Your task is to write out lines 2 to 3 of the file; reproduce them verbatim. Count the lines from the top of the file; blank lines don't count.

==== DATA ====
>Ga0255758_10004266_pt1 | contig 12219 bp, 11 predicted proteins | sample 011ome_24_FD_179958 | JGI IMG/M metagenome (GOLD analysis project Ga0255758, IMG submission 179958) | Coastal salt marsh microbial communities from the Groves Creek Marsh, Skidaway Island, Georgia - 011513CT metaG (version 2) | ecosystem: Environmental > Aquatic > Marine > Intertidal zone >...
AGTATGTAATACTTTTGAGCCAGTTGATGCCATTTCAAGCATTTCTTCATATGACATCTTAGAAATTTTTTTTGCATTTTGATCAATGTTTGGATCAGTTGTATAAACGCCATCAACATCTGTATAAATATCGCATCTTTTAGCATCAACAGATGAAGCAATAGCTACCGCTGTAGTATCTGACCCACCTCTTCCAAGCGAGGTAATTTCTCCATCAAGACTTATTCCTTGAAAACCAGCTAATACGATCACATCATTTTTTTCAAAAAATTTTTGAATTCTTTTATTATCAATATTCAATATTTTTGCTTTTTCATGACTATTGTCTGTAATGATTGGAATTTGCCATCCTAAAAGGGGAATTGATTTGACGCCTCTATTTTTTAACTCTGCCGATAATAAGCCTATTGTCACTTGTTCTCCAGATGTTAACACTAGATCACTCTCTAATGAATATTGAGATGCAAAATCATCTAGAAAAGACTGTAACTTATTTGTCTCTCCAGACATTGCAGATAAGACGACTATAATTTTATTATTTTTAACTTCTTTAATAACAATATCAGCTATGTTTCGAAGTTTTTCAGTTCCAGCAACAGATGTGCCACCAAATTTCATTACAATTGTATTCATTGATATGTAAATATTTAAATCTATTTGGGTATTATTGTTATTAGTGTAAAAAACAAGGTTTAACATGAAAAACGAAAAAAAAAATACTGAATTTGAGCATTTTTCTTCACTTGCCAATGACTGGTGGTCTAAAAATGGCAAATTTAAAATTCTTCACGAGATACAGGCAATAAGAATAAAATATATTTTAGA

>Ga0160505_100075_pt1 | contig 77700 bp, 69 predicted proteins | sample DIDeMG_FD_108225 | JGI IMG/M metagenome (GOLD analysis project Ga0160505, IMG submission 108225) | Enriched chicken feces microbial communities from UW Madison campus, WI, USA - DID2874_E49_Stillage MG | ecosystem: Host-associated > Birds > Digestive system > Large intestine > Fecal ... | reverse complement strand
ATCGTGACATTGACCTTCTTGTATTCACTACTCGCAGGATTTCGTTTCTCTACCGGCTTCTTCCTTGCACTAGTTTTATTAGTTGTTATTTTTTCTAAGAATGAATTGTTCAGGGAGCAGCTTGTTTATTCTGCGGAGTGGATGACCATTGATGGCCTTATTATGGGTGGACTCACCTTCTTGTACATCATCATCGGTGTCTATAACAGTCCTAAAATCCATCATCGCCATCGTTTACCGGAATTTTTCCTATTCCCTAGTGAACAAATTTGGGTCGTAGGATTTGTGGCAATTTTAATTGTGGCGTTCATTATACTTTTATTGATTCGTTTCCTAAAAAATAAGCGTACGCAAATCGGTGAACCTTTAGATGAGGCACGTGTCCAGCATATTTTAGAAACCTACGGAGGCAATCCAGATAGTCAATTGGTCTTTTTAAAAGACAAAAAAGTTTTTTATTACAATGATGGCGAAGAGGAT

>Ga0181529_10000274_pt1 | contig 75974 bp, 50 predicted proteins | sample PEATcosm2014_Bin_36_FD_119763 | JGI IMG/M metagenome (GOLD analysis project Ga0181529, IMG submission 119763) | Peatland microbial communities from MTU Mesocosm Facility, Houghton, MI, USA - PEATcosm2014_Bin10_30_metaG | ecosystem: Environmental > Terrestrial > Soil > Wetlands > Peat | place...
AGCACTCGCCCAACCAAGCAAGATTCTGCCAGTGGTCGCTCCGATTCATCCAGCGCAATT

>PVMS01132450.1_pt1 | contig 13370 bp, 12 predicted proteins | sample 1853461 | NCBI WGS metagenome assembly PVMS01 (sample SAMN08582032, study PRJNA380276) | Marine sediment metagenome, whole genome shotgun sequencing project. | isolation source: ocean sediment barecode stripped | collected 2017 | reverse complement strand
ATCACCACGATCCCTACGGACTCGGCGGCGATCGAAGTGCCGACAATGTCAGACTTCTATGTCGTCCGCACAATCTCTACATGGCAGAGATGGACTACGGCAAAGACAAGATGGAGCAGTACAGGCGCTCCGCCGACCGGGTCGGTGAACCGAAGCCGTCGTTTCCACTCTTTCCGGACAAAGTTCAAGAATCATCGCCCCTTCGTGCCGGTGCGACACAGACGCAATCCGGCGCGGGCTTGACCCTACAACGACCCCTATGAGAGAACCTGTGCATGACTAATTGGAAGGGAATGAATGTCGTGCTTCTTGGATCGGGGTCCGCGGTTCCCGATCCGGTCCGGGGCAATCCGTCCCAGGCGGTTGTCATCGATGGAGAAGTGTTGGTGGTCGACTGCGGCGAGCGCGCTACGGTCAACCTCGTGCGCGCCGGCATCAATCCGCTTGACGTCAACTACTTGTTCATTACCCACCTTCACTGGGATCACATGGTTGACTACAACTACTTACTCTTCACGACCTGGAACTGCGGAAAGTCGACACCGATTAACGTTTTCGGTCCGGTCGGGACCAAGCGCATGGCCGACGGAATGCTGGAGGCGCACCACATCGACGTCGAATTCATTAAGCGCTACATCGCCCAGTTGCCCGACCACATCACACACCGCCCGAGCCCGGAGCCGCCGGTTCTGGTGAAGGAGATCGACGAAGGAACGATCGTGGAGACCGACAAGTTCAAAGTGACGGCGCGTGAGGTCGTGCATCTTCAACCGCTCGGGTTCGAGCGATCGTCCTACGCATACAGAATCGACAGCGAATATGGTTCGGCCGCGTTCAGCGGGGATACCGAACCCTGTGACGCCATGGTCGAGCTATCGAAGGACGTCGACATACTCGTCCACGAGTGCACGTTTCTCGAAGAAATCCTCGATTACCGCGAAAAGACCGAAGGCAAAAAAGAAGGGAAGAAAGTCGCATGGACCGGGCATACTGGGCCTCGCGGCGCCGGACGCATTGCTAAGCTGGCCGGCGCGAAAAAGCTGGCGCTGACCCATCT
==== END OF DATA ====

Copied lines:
AGTATGTAATACTTTTGAGCCAGTTGATGCCATTTCAAGCATTTCTTCATATGACATCTTAGAAATTTTTTTTGCATTTTGATCAATGTTTGGATCAGTTGTATAAACGCCATCAACATCTGTATAAATATCGCATCTTTTAGCATCAACAGATGAAGCAATAGCTACCGCTGTAGTATCTGACCCACCTCTTCCAAGCGAGGTAATTTCTCCATCAAGACTTATTCCTTGAAAACCAGCTAATACGATCACATCATTTTTTTCAAAAAATTTTTGAATTCTTTTATTATCAATATTCAATATTTTTGCTTTTTCATGACTATTGTCTGTAATGATTGGAATTTGCCATCCTAAAAGGGGAATTGATTTGACGCCTCTATTTTTTAACTCTGCCGATAATAAGCCTATTGTCACTTGTTCTCCAGATGTTAACACTAGATCACTCTCTAATGAATATTGAGATGCAAAATCATCTAGAAAAGACTGTAACTTATTTGTCTCTCCAGACATTGCAGATAAGACGACTATAATTTTATTATTTTTAACTTCTTTAATAACAATATCAGCTATGTTTCGAAGTTTTTCAGTTCCAGCAACAGATGTGCCACCAAATTTCATTACAATTGTATTCATTGATATGTAAATATTTAAATCTATTTGGGTATTATTGTTATTAGTGTAAAAAACAAGGTTTAACATGAAAAACGAAAAAAAAAATACTGAATTTGAGCATTTTTCTTCACTTGCCAATGACTGGTGGTCTAAAAATGGCAAATTTAAAATTCTTCACGAGATACAGGCAATAAGAATAAAATATATTTTAGA

>Ga0160505_100075_pt1 | contig 77700 bp, 69 predicted proteins | sample DIDeMG_FD_108225 | JGI IMG/M metagenome (GOLD analysis project Ga0160505, IMG submission 108225) | Enriched chicken feces microbial communities from UW Madison campus, WI, USA - DID2874_E49_Stillage MG | ecosystem: Host-associated > Birds > Digestive system > Large intestine > Fecal ... | reverse complement strand